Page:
Minnie & Moskowitz
Posted by martinteller on February 20, 2014
Seymour Moskowitz (Seymour Cassel) has no ambition, just a wild, impulsive streak and a romantic — in its own way — outlook on life. He ditches his job parking cars in New York and takes up a job parking cars in Los Angeles. Museum curator Minnie Moore (Gena Rowlands) has just fallen out of an abusive relationship with a married man (John Cassavetes). She reluctantly goes on a blind date with a pushy jerk (Val Avery) at the restaurant where Seymour works. Seymour rescues Gena from a bad situation, and over the next few days pursues her with a consuming, and sometimes violent, passion.
I kind of hate myself for not liking this movie more. I’ve had mixed experiences with Cassavetes before, but with Rowlands and Cassel on board, this should have been a can’t lose scenario. And there’s a lot to like about it. Rowlands is fantastic (as expected), vulnerable but also brassy when she needs to be. Really, I just love listening to her talk so much that I don’t know if I could ever dislike her. And Cassel, though we’ll get to him more later, does have some incredibly charming moments. If nothing else, it’s a difficult performance to pull off. There’s also a terrific cameo by the great, insane Tim Carey, and Cassavetes’s mother Katherine is a hoot. And the film itself is something to be admired, tearing down everything we know about romance in the movies (and using Casablanca for contrast) to create a unique new form of romcom.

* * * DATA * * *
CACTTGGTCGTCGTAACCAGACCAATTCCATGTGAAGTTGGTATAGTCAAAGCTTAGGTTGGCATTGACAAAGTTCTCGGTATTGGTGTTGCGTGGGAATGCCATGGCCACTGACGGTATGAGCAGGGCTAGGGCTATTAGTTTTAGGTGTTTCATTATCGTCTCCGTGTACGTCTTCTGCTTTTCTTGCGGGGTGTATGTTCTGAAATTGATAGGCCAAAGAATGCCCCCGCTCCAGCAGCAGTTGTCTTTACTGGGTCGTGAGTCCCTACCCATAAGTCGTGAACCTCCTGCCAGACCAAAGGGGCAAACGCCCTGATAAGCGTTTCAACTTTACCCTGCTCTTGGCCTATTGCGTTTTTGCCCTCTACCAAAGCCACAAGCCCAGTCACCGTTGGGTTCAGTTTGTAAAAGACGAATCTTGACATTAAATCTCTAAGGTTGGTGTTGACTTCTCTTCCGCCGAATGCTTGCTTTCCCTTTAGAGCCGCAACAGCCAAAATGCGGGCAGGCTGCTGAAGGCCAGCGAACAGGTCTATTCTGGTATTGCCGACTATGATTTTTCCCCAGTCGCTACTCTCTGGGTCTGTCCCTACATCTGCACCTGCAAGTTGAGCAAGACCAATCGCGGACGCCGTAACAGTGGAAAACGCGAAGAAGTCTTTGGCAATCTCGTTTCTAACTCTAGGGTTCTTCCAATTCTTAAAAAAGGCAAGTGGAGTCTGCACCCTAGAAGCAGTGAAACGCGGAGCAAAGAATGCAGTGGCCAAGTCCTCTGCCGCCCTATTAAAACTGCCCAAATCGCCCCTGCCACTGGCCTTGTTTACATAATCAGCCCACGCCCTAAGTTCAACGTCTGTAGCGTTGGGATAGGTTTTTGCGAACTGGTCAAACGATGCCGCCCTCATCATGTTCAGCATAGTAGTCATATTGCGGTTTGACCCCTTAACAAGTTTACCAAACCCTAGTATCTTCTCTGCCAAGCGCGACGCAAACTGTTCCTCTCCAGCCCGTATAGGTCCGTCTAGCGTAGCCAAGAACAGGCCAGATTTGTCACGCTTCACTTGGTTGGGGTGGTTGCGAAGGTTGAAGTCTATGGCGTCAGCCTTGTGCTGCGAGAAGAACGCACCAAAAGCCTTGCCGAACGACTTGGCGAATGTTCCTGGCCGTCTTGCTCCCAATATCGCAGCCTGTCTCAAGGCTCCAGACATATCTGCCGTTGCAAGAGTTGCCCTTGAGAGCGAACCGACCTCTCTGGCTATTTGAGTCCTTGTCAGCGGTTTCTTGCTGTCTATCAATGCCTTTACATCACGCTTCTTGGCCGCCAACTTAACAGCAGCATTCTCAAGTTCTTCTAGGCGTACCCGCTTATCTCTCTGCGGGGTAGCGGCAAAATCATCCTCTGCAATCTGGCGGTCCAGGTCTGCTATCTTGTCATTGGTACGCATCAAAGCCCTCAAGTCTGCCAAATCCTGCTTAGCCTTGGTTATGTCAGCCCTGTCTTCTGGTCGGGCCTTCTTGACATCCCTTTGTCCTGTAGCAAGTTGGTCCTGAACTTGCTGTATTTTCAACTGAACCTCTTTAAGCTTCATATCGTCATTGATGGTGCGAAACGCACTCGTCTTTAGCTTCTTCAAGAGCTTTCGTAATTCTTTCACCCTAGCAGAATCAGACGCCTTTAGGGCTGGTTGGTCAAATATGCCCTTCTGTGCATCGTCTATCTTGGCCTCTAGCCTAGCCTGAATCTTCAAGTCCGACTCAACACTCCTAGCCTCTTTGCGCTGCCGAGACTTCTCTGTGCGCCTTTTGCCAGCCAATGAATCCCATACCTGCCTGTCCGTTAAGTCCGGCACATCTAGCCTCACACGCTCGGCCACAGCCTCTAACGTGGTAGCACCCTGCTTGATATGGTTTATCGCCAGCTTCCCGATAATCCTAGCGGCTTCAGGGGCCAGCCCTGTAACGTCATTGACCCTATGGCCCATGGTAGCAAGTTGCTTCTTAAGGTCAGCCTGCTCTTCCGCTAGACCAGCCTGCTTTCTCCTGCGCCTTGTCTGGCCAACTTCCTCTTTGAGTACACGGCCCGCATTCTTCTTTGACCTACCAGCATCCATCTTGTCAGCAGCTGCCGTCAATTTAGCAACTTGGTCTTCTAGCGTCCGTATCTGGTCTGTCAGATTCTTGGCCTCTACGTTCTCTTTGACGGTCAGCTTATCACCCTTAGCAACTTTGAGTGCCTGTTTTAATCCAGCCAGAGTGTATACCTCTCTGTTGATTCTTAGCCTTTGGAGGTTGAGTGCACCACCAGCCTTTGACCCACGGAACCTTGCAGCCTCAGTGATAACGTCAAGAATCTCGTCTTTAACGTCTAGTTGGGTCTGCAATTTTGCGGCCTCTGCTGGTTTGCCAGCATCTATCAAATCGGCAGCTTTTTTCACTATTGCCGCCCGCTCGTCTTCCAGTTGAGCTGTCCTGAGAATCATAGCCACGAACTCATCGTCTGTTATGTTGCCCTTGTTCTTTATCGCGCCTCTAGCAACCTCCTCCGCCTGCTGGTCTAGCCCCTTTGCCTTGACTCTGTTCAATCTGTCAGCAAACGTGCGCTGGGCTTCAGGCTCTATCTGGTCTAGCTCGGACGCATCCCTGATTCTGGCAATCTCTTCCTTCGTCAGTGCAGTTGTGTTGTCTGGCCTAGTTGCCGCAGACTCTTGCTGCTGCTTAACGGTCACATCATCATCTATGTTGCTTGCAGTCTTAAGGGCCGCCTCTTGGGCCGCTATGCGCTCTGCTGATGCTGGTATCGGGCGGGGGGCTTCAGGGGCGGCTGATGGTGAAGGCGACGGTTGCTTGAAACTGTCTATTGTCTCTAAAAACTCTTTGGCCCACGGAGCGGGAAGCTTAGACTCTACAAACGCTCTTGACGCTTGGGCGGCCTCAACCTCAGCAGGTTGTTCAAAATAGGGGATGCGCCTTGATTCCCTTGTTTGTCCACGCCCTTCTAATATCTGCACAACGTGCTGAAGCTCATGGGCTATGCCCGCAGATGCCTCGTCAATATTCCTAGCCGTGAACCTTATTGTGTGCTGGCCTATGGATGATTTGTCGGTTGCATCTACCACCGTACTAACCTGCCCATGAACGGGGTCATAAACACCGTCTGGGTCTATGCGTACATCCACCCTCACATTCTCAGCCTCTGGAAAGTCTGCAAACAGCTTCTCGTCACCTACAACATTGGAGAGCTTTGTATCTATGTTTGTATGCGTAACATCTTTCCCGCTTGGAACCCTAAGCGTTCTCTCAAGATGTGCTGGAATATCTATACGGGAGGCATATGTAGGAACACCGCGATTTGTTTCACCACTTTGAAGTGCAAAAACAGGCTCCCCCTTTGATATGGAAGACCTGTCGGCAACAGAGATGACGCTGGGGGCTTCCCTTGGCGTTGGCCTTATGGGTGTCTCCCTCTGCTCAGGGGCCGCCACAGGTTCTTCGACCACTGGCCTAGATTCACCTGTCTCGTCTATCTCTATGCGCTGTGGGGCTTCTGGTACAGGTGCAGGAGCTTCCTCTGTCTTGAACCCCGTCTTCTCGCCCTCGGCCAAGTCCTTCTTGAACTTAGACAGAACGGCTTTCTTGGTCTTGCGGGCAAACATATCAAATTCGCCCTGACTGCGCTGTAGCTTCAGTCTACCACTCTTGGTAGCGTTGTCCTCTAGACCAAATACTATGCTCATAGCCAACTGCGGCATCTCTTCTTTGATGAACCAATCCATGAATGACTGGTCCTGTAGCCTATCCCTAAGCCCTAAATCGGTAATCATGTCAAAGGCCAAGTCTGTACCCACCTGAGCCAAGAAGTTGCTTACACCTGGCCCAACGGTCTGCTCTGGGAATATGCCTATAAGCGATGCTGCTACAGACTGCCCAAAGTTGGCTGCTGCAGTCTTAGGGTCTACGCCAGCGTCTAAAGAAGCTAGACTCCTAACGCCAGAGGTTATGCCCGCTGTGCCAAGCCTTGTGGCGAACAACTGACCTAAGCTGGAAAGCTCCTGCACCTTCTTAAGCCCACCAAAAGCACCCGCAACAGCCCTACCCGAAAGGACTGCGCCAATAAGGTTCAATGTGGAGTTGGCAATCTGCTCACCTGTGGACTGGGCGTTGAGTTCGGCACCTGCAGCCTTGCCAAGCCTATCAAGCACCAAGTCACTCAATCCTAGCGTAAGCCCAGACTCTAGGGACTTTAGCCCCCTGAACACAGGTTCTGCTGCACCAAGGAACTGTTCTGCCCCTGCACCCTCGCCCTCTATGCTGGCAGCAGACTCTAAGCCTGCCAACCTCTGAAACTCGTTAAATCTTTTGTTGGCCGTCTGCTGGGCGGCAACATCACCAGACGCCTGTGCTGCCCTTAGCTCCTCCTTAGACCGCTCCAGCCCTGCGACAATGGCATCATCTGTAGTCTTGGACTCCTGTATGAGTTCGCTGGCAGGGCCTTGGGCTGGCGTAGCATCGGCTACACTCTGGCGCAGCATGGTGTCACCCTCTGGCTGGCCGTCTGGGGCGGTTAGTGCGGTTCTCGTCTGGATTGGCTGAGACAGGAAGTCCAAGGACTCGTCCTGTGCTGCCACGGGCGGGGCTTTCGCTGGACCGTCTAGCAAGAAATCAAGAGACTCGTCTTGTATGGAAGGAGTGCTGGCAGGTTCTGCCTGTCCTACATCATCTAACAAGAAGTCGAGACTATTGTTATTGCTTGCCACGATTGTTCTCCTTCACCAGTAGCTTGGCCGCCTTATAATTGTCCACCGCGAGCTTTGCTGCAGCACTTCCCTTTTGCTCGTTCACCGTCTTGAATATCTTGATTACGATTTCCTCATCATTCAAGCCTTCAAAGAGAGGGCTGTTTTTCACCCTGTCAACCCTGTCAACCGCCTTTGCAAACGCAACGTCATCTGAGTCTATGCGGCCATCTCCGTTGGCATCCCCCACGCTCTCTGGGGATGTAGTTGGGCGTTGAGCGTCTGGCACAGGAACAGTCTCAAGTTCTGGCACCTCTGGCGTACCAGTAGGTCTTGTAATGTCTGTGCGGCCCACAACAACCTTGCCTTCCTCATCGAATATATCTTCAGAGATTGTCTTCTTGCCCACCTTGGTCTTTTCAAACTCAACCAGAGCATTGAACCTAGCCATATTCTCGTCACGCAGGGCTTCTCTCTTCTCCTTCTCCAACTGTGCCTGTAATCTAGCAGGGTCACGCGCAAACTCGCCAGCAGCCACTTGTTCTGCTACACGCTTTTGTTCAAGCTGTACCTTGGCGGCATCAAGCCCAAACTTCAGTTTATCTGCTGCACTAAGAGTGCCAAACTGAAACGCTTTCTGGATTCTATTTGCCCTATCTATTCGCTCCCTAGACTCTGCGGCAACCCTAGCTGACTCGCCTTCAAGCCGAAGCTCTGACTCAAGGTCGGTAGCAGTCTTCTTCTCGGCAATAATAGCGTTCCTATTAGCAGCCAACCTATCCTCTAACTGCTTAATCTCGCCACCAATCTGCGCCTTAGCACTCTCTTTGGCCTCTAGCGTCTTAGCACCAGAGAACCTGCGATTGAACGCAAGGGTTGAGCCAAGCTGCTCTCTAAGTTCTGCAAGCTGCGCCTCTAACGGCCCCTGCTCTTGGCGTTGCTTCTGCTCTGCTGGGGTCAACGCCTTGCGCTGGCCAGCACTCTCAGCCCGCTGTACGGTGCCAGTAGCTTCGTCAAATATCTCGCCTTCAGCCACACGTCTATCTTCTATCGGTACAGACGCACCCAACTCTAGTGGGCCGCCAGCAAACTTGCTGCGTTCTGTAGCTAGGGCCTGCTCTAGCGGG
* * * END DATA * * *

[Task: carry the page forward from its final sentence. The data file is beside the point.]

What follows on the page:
But I groaned through a lot of this. When taken strictly as comedy, it seems to work. But I hated this “romance”, no matter how tongue-in-cheek or ironic it’s meant to be. I simply did not want to see Minnie get involved with Moskowitz. All the charming moments in the world can’t make up for constant shouting, his incoherent “insights”, and his violent tendencies. He’s exhausting and more than a little frightening. Watching him push Minnie around, or go driving off in a pouty huff, or scream in her ear for the billionth time… it’s unpleasant. It’s tiresome. I get that Cassavetes is both exploring the uglier side of romance and skewering conventions, but that doesn’t change the fact that the movie just flat-out rubbed me the wrong way. You could throw A Woman Under the Influence back in my face and ask me what’s the difference and I’d have to give it a long, hard think. But I find that a much more insightful, believable, honest, rewarding look at chaotic relationships than this.
Although daring and different and sometimes really funny, I have to say the Moskowitz character just ruined this experience for me. Perhaps I would have enjoyed it more a year ago, when I was in a turbulent relationship myself. And this is purely incidental, but after seeing I Married a Witch recently, I had no desire to hear “I Love You Truly” ever again, much less three times. Rating: Poor (57)